When did you know you wanted to be a writer?
I first began to feel the urge when I was around eight. I fell in love with Charlotte's Web and wanted to be able to make people feel the way that book and those characters made me feel.
That, and the fact that I always liked the fictional worlds better than I liked the real one. (Pass the Prozac, please....)
(Laughs) The day my agent told me how much she was asking as an advance for my first published novel. It took her fifteen minutes to get me to stop laughing. I thought she was kidding. up to that point, I figured I'd be lucky to get maybe a couple of thousand dollars.
You've said that Sidney Sheldon was your mentor (even though he didn't know it), and that reading him helped you learn your craft. What other writers have influenced you?
I LOVED Judith Krantz's Mistral's Daughter. I wasn't all that wild about her other books, but I have always loved that one!
How does your personal life influence your writing?
You were a romance writer with Silhouette (as Toni Collins), but now write more in the Fantasy/Sci-Fi genre. Why the change?
Which one? (Laughs) Chasing the Wind is the first in a series involving a man who has, shall we say, special abilities he doesn't understand. Is he a prophet...or is he the result of an illegal experiment. When he marries and is about to have a child of his own, he must face the truth about himself to save his wife and unborn child from the forces of darkness.
Final Hours is a love story. One reviewer called it a love story that's not a romance novel. Jamie Randall is a successful man who appears to have it all--a beautiful wife, twin sons, wealth. Then, trapped in an underground garage during an earthquake with a freelance photographer, Kate McAllister, he starts to question everything he's done. And for the first time in his life, he falls in love.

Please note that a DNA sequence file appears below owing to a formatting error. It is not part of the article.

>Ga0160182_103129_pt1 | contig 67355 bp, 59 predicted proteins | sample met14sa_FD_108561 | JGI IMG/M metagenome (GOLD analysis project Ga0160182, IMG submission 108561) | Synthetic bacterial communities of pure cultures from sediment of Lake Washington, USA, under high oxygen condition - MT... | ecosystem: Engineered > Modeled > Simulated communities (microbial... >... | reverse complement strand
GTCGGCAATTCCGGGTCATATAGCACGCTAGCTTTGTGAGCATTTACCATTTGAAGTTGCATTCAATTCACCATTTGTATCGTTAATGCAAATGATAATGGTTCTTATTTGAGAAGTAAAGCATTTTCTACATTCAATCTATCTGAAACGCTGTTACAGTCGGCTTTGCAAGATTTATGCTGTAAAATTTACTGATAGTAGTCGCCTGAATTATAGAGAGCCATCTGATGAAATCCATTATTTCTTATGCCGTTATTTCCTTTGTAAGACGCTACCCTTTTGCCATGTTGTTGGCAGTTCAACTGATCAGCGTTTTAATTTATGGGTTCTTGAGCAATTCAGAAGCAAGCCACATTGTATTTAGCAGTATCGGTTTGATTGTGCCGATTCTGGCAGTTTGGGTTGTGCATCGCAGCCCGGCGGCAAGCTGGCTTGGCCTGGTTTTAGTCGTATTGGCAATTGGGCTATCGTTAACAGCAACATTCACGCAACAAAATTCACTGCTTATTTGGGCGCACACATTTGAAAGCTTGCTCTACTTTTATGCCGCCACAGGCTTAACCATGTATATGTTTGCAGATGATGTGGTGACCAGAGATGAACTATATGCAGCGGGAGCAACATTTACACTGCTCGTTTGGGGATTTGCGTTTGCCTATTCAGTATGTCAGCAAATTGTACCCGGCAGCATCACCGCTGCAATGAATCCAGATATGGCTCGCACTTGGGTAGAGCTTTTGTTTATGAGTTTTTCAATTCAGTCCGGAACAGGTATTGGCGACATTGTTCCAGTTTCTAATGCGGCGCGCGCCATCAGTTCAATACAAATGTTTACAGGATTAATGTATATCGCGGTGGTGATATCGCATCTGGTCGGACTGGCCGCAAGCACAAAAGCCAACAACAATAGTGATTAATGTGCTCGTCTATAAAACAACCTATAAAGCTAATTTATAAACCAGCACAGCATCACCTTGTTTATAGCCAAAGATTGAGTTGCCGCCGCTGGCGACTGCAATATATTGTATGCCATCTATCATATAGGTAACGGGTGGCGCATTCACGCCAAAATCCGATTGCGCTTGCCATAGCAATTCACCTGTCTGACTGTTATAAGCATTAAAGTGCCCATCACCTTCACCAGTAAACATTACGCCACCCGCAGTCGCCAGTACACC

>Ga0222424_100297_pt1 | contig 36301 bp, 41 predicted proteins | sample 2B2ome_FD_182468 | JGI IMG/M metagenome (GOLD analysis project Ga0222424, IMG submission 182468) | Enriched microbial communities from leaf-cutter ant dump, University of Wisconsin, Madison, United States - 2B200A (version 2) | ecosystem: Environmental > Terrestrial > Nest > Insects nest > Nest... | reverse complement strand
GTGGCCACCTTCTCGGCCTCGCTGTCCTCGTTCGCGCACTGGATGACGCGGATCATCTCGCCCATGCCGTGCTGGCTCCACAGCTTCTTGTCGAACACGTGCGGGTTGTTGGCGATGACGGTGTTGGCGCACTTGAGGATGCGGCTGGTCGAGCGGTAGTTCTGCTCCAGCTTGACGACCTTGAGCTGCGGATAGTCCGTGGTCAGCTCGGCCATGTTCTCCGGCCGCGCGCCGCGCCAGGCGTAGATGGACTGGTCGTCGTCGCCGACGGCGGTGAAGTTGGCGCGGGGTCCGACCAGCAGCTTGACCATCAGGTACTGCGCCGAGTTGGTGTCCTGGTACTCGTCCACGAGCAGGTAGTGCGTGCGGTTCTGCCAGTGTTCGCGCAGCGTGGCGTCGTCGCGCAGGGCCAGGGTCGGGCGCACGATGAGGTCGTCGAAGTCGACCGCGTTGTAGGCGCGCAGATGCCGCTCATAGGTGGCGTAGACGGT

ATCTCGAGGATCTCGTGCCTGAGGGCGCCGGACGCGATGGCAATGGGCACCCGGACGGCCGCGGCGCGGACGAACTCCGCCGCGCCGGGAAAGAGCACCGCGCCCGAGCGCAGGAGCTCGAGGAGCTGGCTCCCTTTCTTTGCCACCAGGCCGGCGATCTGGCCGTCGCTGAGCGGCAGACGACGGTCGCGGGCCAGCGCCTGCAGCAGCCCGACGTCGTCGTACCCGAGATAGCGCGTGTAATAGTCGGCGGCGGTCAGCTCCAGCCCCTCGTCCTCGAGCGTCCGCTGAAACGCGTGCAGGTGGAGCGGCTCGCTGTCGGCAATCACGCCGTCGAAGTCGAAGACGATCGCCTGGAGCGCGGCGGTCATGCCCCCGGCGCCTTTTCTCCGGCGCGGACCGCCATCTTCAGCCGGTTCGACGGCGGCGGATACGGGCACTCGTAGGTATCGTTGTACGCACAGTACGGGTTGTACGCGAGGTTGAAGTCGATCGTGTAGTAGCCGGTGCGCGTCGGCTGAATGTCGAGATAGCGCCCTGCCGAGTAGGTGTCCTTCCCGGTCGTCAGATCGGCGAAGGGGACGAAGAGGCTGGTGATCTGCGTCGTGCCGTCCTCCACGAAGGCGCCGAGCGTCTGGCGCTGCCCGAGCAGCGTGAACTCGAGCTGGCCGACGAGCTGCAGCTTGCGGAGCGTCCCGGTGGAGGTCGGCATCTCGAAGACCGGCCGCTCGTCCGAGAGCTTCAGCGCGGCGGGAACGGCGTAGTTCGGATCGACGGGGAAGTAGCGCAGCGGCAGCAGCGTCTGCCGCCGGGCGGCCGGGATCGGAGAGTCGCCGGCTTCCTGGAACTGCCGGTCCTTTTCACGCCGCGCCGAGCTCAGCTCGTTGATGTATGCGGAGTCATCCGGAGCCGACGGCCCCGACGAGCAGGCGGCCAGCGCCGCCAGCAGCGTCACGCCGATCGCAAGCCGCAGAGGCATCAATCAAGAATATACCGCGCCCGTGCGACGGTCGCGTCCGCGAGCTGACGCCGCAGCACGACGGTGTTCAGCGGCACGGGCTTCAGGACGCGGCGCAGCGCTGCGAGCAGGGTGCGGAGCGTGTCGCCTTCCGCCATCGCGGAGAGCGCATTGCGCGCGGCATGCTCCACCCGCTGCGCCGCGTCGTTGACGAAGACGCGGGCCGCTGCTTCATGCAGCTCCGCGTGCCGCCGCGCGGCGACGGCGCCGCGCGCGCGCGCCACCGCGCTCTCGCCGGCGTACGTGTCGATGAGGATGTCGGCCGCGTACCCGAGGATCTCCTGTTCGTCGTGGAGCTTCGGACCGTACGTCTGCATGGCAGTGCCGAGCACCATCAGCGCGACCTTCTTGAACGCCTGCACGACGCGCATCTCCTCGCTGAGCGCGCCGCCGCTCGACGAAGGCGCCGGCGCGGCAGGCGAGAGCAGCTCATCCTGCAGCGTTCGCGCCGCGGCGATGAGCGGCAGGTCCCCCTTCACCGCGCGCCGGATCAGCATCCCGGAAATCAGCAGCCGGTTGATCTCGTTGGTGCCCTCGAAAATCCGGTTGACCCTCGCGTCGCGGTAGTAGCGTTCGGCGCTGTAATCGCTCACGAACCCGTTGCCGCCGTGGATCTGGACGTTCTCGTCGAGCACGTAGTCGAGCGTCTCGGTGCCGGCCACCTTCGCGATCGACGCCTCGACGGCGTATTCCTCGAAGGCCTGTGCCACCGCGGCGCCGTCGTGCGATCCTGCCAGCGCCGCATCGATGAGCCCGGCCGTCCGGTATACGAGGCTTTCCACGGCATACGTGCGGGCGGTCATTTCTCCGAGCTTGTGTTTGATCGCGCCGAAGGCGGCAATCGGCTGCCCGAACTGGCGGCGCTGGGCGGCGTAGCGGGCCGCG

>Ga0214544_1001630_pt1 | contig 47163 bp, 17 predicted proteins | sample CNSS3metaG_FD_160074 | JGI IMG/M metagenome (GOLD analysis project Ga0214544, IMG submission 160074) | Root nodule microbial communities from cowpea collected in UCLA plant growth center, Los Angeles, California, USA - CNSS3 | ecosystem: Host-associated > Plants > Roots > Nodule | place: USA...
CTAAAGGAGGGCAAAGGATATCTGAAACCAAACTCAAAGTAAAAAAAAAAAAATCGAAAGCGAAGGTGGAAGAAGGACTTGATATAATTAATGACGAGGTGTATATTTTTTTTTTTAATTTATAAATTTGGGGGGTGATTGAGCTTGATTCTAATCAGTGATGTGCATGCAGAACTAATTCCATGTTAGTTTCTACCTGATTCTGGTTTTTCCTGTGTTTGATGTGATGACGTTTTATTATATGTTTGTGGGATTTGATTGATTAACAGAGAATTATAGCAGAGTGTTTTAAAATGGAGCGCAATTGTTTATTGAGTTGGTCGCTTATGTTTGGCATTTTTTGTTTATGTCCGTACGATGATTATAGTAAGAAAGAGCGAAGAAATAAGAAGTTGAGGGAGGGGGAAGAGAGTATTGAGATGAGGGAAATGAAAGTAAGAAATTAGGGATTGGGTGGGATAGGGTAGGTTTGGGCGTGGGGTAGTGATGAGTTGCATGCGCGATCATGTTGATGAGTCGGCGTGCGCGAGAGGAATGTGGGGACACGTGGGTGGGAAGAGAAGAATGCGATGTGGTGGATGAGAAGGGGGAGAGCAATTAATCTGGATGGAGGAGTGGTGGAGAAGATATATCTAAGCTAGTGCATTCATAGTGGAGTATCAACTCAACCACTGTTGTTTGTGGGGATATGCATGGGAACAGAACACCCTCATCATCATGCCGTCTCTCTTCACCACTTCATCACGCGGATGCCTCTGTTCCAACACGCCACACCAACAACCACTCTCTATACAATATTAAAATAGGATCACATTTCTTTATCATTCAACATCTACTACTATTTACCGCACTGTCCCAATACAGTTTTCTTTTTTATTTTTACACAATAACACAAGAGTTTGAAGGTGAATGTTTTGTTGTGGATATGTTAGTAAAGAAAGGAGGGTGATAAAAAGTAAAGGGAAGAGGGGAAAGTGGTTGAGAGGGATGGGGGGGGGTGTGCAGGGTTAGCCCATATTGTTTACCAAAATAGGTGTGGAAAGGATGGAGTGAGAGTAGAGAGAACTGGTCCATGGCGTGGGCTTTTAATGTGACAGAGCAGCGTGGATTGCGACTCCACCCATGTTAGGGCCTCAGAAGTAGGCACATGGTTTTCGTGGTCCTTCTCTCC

You're a huge advocate of e-books and self publishing. Why?
Don't get me wrong--I'm grateful to have had the opportunity to have been not only published, but promoted and paid very well for my work. But as you've pointed out, I've switched genres. My agent and publisher were against this. I had proposals that were rejected because they "weren't glamorous." I'm not from that glamorous world, and to be truthful, I have no interest in it. I fought it for a long time before I finally realized I was better suited to today's options in self-publishing.
Honestly, I think this is the future of publishing. Period.
As a published writer, you have a following to self published books. What advice can you give to the unpublished with no following who want to take this path?
Learn to promote yourself and your work online. Join writers communities. Blog, blog, and blog some more. Be a regular presence on Facebook. Amazon and Barnes & Noble, too. join their online communities. Post reviews. The more of an online presence you maintain, the better you'll do. Some first-time authors who have done all of these things are having amazing success.
Do you have an agent right now?
Only for my previous books. Maria Carvainis is and always will be the agent of record for those fourteen novels.
I couldn't begin to venture a guess on that one! I've been out of that loop for a long time now, but I think the bottom line is a good story from a writer who can be a professional--present a well-written manuscript as free of errors and typos as possible. Don't nag, don't make unreasonable demands, be willing to do the work.
Tell us about the writers group you belong to.
It's a small group. We meet once a month at my church. There are seven of us. Four are church members. Two--William and April, join us via Skype. For a church group, we get pretty rowdy sometimes, and four-letter words aren't banned....
What advice can you give to writers on how to improve their craft?
I'm not a big believer in creative writing course. I think the best thing an aspiring writer--or any writer, for that matter--can do is read the types of books they want to write. Learn from favorite authors. That's what I did.
Any words of encouragement to those trying to break in?
Two words: self-publishing.
Thanks, Maria, for giving me the chance to talk about my work. Hope everyone will stop by my blogs...or better yet, give the books themselves a read!
Norma, thank you, for joining me today!
Be sure to visit Norma's blogs (see below) and read Norma's books!